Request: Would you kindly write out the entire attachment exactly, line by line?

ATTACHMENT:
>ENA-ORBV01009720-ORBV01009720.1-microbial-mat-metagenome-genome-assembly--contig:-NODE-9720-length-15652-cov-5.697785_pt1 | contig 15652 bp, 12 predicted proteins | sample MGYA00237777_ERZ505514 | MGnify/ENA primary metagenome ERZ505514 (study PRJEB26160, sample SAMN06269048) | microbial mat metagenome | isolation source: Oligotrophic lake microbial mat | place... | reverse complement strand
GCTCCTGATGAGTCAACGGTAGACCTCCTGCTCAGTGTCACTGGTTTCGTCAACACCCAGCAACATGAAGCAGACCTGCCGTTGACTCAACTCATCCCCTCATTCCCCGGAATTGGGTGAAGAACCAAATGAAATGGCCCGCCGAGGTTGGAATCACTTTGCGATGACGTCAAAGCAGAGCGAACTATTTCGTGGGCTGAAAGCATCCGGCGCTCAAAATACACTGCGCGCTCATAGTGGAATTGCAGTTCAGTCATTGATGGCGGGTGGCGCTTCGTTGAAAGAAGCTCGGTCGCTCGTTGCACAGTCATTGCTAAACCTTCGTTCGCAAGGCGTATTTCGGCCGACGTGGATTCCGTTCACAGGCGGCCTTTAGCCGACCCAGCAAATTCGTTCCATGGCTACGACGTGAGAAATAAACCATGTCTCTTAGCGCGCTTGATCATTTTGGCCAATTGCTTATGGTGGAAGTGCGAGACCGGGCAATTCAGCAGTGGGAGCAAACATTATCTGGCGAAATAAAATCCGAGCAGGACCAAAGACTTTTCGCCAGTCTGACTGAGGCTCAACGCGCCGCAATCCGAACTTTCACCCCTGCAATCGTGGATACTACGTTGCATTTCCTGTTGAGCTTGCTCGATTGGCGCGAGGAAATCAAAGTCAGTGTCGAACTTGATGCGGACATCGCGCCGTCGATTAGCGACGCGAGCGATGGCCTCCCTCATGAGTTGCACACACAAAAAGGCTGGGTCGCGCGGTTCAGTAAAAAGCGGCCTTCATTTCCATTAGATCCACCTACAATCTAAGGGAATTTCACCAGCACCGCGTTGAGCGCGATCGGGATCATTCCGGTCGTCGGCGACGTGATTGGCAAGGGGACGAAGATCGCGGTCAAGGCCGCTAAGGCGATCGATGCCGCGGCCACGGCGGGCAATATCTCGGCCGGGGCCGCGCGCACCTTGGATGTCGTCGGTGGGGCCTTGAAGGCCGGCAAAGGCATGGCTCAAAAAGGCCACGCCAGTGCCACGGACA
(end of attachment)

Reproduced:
>ENA-ORBV01009720-ORBV01009720.1-microbial-mat-metagenome-genome-assembly--contig:-NODE-9720-length-15652-cov-5.697785_pt1 | contig 15652 bp, 12 predicted proteins | sample MGYA00237777_ERZ505514 | MGnify/ENA primary metagenome ERZ505514 (study PRJEB26160, sample SAMN06269048) | microbial mat metagenome | isolation source: Oligotrophic lake microbial mat | place... | reverse complement strand
GCTCCTGATGAGTCAACGGTAGACCTCCTGCTCAGTGTCACTGGTTTCGTCAACACCCAGCAACATGAAGCAGACCTGCCGTTGACTCAACTCATCCCCTCATTCCCCGGAATTGGGTGAAGAACCAAATGAAATGGCCCGCCGAGGTTGGAATCACTTTGCGATGACGTCAAAGCAGAGCGAACTATTTCGTGGGCTGAAAGCATCCGGCGCTCAAAATACACTGCGCGCTCATAGTGGAATTGCAGTTCAGTCATTGATGGCGGGTGGCGCTTCGTTGAAAGAAGCTCGGTCGCTCGTTGCACAGTCATTGCTAAACCTTCGTTCGCAAGGCGTATTTCGGCCGACGTGGATTCCGTTCACAGGCGGCCTTTAGCCGACCCAGCAAATTCGTTCCATGGCTACGACGTGAGAAATAAACCATGTCTCTTAGCGCGCTTGATCATTTTGGCCAATTGCTTATGGTGGAAGTGCGAGACCGGGCAATTCAGCAGTGGGAGCAAACATTATCTGGCGAAATAAAATCCGAGCAGGACCAAAGACTTTTCGCCAGTCTGACTGAGGCTCAACGCGCCGCAATCCGAACTTTCACCCCTGCAATCGTGGATACTACGTTGCATTTCCTGTTGAGCTTGCTCGATTGGCGCGAGGAAATCAAAGTCAGTGTCGAACTTGATGCGGACATCGCGCCGTCGATTAGCGACGCGAGCGATGGCCTCCCTCATGAGTTGCACACACAAAAAGGCTGGGTCGCGCGGTTCAGTAAAAAGCGGCCTTCATTTCCATTAGATCCACCTACAATCTAAGGGAATTTCACCAGCACCGCGTTGAGCGCGATCGGGATCATTCCGGTCGTCGGCGACGTGATTGGCAAGGGGACGAAGATCGCGGTCAAGGCCGCTAAGGCGATCGATGCCGCGGCCACGGCGGGCAATATCTCGGCCGGGGCCGCGCGCACCTTGGATGTCGTCGGTGGGGCCTTGAAGGCCGGCAAAGGCATGGCTCAAAAAGGCCACGCCAGTGCCACGGACA